The new treasury department head has lamented on the surge in cybercrime. She promises to revamp her department to cope with this rise.
Janet Yellen warns public on cybercrime
Janet Yellen, the newly appointed US Treasury, has warned people that cybercrime has become a tool for swindling people of their money. She said the coronavirus pandemic had made the economic situation of the country worse, and now people are using illegal means to make money.
New technologies have assisted many criminals to perpetrate crime online undetected. Mrs. Janet told a treasury committee that though cryptocurrency was a promising technology, it is usually helped by criminals and terrorists to protect stolen funds.
Furthermore, she said she was hopeful because there is new economic technology that could help reduce criminal activities and promote inequality irrespective of status.
'' We live with a rising explosion of risk which consists of fraud, laundering, terrorism financing, and information protection privacy. ''
'' Since the pandemic and work generally has moved online, crime has also followed.''
The US sees more online crimes targeted at various institutions - Yellen
She said the US government encounters more sophisticated online financial crimes targeted at various essential institutions like banks, clinics, and educational institutions. The ex-federal bank chairman also issued a warning on the prevalent dubious use of cryptocurrencies and assets.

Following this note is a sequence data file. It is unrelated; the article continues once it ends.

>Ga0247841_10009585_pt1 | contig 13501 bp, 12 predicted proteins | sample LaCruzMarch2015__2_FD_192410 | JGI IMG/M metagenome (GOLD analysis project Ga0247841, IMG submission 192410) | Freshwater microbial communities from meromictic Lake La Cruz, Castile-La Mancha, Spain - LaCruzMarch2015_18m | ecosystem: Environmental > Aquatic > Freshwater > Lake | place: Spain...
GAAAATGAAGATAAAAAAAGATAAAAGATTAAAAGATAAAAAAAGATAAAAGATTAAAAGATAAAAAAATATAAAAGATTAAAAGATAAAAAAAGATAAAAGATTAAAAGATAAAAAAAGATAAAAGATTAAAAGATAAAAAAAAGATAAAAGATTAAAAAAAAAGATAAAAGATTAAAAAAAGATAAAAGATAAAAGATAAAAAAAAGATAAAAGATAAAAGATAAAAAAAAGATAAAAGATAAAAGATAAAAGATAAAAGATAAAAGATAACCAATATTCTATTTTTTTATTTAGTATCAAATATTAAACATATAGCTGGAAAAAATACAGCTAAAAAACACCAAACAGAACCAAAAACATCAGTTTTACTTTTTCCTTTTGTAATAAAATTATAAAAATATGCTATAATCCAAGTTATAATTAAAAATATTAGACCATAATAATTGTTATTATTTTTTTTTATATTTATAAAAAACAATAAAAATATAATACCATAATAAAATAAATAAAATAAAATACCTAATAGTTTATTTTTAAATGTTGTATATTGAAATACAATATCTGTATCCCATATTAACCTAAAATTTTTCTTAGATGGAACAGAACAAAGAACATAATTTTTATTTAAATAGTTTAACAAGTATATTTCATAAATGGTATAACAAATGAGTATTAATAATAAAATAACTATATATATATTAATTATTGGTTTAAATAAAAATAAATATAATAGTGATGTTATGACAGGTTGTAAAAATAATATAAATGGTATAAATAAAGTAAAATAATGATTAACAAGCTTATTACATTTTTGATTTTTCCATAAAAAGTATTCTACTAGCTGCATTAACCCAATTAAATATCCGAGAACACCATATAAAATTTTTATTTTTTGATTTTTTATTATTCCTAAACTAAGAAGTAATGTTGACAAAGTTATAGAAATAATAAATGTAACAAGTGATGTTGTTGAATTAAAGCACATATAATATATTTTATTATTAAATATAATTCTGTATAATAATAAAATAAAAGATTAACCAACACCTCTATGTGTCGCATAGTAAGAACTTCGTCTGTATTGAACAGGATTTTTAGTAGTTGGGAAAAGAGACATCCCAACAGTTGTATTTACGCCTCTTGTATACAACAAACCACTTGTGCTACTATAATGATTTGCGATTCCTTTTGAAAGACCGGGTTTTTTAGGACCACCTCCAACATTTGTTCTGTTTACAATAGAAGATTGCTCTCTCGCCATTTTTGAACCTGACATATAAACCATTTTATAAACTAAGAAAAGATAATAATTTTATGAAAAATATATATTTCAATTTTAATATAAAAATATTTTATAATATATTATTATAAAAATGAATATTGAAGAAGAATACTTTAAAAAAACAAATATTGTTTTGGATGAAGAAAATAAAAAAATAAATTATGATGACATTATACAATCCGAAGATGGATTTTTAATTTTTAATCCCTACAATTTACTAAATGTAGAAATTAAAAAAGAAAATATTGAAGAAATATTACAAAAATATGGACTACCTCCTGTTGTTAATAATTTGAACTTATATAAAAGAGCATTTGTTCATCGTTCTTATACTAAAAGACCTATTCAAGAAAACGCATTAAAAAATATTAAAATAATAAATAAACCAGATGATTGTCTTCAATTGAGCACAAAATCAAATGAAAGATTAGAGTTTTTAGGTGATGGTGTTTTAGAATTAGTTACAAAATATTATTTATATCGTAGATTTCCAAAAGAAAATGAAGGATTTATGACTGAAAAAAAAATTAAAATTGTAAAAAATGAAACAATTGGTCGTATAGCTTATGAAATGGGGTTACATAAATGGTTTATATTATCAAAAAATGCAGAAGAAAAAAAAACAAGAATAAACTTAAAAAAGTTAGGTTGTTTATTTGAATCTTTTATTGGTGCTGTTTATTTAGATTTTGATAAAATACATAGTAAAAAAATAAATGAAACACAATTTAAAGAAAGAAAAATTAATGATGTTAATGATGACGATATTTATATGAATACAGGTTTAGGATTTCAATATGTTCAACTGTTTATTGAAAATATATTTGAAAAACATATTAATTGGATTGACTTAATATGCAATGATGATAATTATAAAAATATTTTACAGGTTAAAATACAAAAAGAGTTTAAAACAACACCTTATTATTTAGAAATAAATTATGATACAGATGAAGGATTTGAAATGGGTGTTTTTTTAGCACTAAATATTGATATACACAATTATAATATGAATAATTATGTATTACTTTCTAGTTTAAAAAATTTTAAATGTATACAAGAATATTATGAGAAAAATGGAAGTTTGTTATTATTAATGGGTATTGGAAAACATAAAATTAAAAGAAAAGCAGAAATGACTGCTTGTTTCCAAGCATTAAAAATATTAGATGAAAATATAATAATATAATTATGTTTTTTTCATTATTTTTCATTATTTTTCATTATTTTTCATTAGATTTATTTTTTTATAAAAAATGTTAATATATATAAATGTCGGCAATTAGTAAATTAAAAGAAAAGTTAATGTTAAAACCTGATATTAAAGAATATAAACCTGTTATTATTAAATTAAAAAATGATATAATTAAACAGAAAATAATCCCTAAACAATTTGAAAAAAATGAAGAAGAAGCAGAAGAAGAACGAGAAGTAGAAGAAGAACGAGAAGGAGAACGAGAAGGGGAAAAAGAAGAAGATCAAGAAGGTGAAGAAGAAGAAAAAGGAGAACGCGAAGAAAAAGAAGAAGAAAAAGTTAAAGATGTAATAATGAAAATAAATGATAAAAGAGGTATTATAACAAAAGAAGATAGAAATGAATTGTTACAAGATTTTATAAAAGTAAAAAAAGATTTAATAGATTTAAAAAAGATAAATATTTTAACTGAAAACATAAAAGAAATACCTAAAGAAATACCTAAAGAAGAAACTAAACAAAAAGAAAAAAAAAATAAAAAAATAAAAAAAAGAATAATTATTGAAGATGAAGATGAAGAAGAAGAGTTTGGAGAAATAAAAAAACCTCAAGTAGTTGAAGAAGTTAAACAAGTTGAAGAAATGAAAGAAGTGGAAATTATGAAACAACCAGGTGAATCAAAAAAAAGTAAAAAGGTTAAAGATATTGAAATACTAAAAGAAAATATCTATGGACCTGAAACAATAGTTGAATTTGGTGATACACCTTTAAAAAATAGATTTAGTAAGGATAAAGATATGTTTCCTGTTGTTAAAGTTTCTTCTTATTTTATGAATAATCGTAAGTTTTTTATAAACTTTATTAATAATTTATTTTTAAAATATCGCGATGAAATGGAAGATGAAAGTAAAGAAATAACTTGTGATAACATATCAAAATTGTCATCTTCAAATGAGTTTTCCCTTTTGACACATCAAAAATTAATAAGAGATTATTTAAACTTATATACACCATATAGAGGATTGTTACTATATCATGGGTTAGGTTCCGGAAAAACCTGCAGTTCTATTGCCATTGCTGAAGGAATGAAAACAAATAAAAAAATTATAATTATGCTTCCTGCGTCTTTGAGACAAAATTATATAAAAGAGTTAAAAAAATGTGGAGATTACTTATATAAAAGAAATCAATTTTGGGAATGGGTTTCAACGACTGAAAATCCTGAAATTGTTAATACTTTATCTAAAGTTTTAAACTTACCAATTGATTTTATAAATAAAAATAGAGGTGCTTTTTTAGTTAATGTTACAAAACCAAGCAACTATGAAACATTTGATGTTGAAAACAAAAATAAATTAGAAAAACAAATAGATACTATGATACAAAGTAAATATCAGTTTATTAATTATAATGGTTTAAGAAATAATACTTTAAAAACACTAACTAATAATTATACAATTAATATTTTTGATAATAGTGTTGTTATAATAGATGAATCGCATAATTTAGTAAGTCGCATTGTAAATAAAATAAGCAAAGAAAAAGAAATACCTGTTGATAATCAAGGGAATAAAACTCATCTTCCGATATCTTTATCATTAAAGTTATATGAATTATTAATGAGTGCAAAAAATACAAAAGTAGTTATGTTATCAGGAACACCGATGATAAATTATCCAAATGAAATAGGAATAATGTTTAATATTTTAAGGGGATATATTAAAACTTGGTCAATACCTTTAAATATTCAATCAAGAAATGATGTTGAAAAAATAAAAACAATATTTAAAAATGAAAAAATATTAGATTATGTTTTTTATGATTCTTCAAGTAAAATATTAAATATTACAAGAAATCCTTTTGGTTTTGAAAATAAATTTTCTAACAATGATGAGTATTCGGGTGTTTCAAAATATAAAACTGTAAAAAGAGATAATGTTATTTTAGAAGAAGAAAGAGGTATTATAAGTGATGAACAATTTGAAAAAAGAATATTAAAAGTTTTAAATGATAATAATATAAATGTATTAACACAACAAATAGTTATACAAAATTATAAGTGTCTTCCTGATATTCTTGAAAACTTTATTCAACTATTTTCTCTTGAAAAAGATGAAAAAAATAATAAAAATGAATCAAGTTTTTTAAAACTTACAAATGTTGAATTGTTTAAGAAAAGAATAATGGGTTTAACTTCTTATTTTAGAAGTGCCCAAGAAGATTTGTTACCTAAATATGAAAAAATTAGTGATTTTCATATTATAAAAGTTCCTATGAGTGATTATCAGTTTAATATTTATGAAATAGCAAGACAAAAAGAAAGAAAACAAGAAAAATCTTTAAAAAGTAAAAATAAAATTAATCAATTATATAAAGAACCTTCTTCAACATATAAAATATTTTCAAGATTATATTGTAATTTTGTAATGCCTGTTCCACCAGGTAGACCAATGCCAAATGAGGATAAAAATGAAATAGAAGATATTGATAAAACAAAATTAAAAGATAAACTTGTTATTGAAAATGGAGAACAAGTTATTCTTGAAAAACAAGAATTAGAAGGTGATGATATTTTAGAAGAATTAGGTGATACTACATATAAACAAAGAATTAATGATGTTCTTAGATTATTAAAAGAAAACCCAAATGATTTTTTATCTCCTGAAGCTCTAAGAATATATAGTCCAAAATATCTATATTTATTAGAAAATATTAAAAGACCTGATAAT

'' There are promises in this new technology, but we have to be realistic. This technology can be used to launder money but illegal ammunition and pay for the terrorist act.''
She promised to change the treasury department and make it more technology-oriented to meet world standards. The rise of cryptocurrencies has been praised from most quarters, with Tesla Musk starting his coin. Still, critics have warned that financial technologies without regulation are dangerous and could harm the future economy. Also, it is seen as an essential tool for terrorist enclaves to move money and pay for weapons without detection.